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Ozhope Collective takes art exhibition to Lilongwe

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The Culture Lab in Lilongwe will play host to an art exhibition by Ozhope Collective which officially opens today but runs until March 18 2022.

Muti Phoya from The Culture Lab has since called on people to patronise the event starting with the launch today.

“Come and join us for a stimulating event with the artist Ella Banda,” Phoya said.

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He described Logos Open Culture, which spearheads The Culture Lab, as a Malawian start-up.

“We are storytellers and Malawi is our story. We use data, technology and research to craft and curate content on Malawi. The Culture Lab is a physical and virtual space for promoting and reflecting on Malawi,” Phoya said.

According to a statement, Ozhopé Collective’s Subaltern Speakers is a project that returns to the mortar and pestle as beautiful and potent sculptural objects for a critical, subaltern feminist politics in a racial and patriarchal capitalism that destroys the environment and renders women’s bodies vulnerable.

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The statement says the mtondo is turned into a veritable speaker from which old and new feminist songs from the Malawian society are broadcasted.

It further says that Pamtondo, in the traditional setting then, is perceived as a place where women find solace in expressing themselves and sharing matters that directly affect their quotidian life and that with the digital era in mind, the project looks to social media and other digital forums for inspiration to imagine the future Pamtondo for feminist concerns.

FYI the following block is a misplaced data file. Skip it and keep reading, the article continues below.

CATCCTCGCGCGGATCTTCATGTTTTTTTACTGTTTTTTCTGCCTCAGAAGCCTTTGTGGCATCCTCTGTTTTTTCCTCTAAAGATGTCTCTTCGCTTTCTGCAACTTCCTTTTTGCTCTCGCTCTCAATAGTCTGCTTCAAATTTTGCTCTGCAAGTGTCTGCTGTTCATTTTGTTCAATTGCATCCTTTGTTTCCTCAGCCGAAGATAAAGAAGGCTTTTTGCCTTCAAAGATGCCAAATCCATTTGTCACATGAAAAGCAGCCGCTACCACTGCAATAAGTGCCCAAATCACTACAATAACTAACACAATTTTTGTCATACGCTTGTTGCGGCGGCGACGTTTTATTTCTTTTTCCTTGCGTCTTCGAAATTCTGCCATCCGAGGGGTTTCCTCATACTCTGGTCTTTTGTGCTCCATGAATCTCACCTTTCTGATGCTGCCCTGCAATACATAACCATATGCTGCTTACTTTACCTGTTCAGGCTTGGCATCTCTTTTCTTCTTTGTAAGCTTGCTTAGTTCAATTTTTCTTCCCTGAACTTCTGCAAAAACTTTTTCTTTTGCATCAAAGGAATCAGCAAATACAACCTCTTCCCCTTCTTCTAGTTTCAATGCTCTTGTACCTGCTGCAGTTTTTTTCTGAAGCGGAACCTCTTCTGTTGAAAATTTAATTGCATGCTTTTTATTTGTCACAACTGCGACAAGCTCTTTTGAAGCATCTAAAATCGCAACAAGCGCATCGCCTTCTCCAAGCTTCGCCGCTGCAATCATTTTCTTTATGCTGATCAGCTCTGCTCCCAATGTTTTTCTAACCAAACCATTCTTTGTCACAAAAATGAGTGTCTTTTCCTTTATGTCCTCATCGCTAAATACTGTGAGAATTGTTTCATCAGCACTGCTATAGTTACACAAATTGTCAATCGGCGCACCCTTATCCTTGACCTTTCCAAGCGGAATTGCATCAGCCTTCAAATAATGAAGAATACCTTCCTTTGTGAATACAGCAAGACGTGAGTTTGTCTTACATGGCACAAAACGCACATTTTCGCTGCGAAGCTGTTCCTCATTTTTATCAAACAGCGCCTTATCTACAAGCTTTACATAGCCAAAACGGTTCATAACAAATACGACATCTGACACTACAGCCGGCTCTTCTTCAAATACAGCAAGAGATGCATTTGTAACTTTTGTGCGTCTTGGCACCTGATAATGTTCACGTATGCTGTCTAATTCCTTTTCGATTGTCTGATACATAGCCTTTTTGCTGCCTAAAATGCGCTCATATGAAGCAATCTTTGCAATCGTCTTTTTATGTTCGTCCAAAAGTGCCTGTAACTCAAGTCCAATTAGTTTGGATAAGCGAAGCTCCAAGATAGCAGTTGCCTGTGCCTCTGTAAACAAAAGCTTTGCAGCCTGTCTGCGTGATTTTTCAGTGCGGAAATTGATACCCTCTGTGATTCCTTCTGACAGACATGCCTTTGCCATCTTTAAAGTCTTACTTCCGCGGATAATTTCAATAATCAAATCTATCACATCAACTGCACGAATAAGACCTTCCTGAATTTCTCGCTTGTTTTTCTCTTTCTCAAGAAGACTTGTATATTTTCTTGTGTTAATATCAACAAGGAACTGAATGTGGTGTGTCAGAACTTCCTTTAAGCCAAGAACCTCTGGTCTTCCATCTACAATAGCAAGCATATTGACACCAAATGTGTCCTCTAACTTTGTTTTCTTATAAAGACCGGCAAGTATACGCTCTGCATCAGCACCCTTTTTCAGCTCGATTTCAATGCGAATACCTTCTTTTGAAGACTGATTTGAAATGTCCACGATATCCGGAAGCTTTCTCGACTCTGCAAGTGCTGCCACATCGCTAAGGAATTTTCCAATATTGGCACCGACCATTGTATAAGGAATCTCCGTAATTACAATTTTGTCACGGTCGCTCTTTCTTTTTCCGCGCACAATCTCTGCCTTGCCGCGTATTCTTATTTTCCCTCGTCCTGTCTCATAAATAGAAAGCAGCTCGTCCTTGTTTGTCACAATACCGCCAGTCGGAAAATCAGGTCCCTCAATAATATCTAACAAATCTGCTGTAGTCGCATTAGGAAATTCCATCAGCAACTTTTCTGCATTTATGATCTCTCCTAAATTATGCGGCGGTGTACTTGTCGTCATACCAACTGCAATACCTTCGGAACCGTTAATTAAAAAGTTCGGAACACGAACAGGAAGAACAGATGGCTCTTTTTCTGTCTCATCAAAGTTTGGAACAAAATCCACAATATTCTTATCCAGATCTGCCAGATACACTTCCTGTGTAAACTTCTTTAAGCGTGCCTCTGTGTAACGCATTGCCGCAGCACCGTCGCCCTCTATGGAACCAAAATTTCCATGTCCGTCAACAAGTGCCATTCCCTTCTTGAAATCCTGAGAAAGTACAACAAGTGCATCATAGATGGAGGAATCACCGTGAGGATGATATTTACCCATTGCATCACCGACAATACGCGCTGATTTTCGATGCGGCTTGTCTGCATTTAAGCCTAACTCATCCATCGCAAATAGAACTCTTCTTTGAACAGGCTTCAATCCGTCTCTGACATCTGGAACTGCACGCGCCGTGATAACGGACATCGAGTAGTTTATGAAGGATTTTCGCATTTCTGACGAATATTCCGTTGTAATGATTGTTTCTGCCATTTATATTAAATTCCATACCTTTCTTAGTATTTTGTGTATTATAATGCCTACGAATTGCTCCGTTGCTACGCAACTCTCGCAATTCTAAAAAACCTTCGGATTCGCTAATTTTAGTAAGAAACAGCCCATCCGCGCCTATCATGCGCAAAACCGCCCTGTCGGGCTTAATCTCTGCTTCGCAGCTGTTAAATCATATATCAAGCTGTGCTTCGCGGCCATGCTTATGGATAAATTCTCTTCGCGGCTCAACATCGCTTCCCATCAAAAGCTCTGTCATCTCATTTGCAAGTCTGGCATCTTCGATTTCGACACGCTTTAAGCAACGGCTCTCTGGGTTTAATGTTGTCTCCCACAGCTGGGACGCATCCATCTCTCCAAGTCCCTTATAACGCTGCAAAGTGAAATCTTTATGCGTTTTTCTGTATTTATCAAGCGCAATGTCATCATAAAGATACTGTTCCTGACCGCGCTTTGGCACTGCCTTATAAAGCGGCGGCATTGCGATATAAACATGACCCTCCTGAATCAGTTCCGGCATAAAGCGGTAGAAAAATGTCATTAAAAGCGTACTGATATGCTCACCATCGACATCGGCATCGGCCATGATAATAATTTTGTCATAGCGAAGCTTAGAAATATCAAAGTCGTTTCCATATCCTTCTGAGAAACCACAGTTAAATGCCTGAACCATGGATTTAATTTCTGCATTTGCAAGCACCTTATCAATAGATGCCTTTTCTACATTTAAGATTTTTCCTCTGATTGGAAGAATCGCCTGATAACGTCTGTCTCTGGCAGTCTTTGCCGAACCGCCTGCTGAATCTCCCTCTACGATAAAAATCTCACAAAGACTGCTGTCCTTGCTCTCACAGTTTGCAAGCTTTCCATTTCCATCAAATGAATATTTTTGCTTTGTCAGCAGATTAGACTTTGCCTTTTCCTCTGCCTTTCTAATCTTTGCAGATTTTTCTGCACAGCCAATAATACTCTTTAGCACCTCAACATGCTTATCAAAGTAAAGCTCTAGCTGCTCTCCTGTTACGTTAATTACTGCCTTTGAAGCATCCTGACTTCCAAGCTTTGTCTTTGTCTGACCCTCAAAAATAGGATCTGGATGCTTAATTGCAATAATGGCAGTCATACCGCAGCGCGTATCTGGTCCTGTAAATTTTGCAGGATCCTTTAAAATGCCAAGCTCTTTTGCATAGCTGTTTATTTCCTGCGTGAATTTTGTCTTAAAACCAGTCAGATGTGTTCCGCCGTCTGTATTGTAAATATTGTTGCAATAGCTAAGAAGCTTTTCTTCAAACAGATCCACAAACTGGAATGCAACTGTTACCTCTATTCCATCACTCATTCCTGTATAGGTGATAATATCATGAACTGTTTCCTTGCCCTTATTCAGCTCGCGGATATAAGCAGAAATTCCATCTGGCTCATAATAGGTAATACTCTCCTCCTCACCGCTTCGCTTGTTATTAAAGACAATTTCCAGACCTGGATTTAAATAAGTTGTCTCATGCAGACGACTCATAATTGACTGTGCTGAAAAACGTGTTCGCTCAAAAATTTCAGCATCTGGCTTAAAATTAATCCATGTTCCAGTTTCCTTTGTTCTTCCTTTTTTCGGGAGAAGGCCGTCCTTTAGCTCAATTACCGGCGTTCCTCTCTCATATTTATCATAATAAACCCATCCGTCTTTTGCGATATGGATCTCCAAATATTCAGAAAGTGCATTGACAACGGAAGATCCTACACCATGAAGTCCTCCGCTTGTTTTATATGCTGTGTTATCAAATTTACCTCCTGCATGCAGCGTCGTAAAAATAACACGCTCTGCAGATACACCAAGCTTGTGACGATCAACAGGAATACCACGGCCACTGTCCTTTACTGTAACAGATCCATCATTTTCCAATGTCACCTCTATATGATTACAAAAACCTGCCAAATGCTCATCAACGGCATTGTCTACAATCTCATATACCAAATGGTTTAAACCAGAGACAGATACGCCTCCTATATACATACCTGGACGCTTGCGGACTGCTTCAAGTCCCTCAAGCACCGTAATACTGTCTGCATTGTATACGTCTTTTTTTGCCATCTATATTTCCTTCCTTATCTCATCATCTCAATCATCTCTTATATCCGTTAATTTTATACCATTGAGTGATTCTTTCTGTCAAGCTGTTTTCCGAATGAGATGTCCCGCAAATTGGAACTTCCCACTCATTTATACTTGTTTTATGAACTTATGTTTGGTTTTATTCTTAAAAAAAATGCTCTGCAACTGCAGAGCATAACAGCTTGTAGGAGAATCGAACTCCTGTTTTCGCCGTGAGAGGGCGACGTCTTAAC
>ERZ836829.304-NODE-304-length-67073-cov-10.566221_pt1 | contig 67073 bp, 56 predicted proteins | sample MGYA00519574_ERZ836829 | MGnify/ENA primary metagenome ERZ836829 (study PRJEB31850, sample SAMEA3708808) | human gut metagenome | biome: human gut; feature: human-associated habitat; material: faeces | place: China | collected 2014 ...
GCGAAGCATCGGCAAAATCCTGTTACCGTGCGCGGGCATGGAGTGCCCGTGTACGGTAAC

The project is supported by Swiss public foundation Pro Helvetia.

Ozhopé Collective was founded in 2017 and is a group comprising two artists—Ella Banda and Massa Lemu, two photo/ videographers Tavwana Chirwa and Augustine Magolowondo, and writer Emmanuel Ngwira.

Ozhopé’s collaboratively produces art that inspires conversations and invites people to critical thinking around issues that affect their everyday lives.

The group’s name derives from the word “wosopé”, a Yao term which translates to “all of them”. The word was uttered by an enthusiastic boy in reference to the artists who were busy with their work. It was subsequently adapted to “ozhopé” whose root speaks to the collective ethos that propels the group’s collaborative practice.

Previous projects by the Ozhopé Collective include Row 1 and Row 2, funded by Virginia Commonwealth University, done in collaboration with fishing communities along the lake Malawi.

This was aimed at starting discussions about the Malawi government’s decision to allow oil exploration to proceed in Lake Malawi.

More recently, a project using memes and short videos explores Covid related issues affecting Malawi, especially on Covid-19 (mis)information and the country’s response to the pandemic. WW

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